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Friday, September 13, 2013

Sunburned whales 

Most of us have experienced a sunburn or two in our lives. But we don’t usually think about other animals getting sunburned. Especially not animals that spend the bulk of their lives under water. Apparently, as little time as whales are exposed to the sun is long enough for them to get sun damage. So say researchers led by Laura M. Martinez-Levasseur of the Zoological Society of London and Queen Mary University of London.

In humans, mitochondrial DNA (mtDNA) is a great biomarker for UV sun damage. MtDNA is both more easily damaged and less readily repaired than nuclear DNA. Thus, a lifetime of sun exposure can be seen in the accumulating mutations of skin mtDNA.

It’s also true in humans that darker skinned individuals (those with more melanin) suffer from less sun damage than lighter skinned individuals. Whales too come in different colors, though their differences tend to be species specific. Therefore, the authors used the three whale species shown below: blue whales, sperm whale and fin whales for their sunburn study.

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(A) From top to bottom:
a blue whale (pale grey skin colour, the lightest species)
a sperm whale (dark grey skin colour) 
a fin whale (black skin colour, the darkest species). 
Photograph taken by Diane Gendron of Instituto Politecnico Nacional.
(B) Differences in density of melanocytes (thick bars) and melanin (thin bars) amongst the three studied species 
(C) Association between melanin abundance and melanocyte counts in whales. Grey dots correspond to blue whales, black dots to fin whales and crosses to sperm whales. 
Scientific reports, 3 PMID: 23989080.

Sure enough, fin whales got the least sunburn.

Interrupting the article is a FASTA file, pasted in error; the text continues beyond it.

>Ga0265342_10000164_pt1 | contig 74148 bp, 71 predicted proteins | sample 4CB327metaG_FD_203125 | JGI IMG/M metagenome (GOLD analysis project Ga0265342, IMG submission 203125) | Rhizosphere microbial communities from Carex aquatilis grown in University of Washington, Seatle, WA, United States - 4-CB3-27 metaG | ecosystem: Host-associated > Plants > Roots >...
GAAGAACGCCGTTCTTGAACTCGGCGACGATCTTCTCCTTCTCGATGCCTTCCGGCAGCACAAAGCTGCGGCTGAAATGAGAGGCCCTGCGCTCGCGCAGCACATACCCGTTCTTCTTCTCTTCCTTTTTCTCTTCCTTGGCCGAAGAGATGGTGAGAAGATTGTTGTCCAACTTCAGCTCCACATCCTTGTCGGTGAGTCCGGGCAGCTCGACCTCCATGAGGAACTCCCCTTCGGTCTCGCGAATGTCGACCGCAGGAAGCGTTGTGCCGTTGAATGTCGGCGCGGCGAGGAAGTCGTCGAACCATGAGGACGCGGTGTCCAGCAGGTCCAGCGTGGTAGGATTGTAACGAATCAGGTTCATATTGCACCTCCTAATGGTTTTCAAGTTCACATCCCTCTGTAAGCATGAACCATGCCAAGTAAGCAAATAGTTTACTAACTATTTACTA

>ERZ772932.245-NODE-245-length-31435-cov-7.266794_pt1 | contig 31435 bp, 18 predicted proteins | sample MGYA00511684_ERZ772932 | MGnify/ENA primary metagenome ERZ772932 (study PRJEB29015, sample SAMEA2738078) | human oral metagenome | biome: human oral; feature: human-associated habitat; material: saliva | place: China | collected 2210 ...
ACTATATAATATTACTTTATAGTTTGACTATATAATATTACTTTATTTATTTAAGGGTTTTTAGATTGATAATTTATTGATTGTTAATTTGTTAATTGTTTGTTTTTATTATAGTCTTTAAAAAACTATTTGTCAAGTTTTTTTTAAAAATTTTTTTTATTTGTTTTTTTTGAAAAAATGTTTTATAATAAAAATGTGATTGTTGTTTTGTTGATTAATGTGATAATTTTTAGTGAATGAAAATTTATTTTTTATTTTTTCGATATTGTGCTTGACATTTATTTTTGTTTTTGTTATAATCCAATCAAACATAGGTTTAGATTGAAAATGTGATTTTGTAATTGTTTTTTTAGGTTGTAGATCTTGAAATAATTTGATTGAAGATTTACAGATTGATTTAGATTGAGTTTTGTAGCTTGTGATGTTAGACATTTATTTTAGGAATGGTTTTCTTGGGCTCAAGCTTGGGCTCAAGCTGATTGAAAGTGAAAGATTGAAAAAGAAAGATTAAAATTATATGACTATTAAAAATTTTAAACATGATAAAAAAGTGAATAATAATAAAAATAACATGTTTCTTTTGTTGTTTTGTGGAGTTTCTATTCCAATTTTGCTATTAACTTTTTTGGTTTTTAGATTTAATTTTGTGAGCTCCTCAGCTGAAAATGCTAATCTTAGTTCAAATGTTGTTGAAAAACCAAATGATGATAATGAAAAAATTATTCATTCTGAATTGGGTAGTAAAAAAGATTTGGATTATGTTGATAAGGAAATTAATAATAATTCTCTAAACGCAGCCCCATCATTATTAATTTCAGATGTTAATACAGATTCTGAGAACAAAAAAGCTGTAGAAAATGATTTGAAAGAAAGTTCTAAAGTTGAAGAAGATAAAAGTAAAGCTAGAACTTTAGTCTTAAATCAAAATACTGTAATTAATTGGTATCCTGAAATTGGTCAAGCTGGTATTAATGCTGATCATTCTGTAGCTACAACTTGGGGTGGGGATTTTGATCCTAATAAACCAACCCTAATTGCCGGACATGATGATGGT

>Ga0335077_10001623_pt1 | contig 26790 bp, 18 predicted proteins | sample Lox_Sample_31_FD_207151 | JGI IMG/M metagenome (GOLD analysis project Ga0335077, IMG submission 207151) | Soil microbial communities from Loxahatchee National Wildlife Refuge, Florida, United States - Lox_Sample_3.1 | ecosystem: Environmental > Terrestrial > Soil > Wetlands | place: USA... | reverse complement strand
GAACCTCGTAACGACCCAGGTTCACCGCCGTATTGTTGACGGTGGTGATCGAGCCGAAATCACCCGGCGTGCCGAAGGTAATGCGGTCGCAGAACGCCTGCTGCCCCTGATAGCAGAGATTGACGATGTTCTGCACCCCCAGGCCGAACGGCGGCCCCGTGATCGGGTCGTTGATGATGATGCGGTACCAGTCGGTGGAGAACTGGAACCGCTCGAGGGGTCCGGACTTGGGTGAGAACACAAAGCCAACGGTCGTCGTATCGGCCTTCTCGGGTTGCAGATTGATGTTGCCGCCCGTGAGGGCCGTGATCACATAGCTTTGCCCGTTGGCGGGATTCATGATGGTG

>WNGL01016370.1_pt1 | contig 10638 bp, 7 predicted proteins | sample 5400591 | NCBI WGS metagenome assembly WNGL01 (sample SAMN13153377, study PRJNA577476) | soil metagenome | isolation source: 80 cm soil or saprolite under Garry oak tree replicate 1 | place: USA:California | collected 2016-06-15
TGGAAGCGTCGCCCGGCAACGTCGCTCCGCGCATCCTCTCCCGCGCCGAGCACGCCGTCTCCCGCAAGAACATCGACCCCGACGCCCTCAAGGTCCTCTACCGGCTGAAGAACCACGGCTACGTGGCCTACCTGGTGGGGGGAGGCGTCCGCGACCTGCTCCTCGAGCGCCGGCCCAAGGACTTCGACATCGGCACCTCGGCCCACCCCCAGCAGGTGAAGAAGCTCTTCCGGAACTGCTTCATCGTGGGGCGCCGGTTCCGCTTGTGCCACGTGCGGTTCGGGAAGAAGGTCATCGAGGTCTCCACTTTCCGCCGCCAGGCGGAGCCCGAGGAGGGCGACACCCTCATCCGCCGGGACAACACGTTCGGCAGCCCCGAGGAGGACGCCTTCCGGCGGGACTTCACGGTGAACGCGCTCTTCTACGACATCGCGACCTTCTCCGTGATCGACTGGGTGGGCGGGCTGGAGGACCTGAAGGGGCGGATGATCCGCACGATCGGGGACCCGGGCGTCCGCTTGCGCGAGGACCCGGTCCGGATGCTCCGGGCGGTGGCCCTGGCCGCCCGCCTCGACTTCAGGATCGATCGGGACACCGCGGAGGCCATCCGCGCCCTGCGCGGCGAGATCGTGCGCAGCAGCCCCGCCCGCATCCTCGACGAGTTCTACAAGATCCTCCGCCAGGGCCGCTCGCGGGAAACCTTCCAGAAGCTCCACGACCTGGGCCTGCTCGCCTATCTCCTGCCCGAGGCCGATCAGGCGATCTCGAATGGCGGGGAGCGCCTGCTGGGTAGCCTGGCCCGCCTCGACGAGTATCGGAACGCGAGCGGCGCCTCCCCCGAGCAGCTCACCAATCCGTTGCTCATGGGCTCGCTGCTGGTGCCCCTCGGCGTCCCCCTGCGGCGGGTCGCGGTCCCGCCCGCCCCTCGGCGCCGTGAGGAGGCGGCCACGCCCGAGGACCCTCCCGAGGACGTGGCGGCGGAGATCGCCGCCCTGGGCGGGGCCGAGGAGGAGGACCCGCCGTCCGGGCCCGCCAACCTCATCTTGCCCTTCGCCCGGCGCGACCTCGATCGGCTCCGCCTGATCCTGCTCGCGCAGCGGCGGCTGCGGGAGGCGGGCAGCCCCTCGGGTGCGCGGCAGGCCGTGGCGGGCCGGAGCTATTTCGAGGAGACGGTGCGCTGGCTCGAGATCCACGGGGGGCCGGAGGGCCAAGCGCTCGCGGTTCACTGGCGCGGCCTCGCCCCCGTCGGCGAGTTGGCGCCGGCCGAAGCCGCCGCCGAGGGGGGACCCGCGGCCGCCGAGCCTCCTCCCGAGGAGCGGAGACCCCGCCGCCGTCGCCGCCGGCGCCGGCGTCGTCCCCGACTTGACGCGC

For the light-skinned blue whales, the amount of sun damage, both in terms of visible lesions and mtDNA mutation levels was inversely proportional to the amount of melanin they had. That is, specimens that were a bit darker had less damage. Older whales had more lesions, suggesting that the damage was accumulating in the whales, just as it does in humans.

There are many factors involved in determining how much sun a whale is exposed to. Different whale species spend vastly different percentages of their time at the surface. Some species are highly migratory leading to seasonal differences in the intensity of the UV radiation they are subjected to. And of course, depletions in the ozone layer have led to increased skin damage in whales.

Luckily, there is some evidence that whales, like people, can acclimate to these changes by increasing the production of melanin. In other words, whales are able to tan. 

Martinez-Levasseur LM, Birch-Machin MA, Bowman A, Gendron D, Weatherhead E, Knell RJ, & Acevedo-Whitehouse K (2013). Whales use distinct strategies to counteract solar ultraviolet radiation. Scientific reports, 3 PMID: 23989080.

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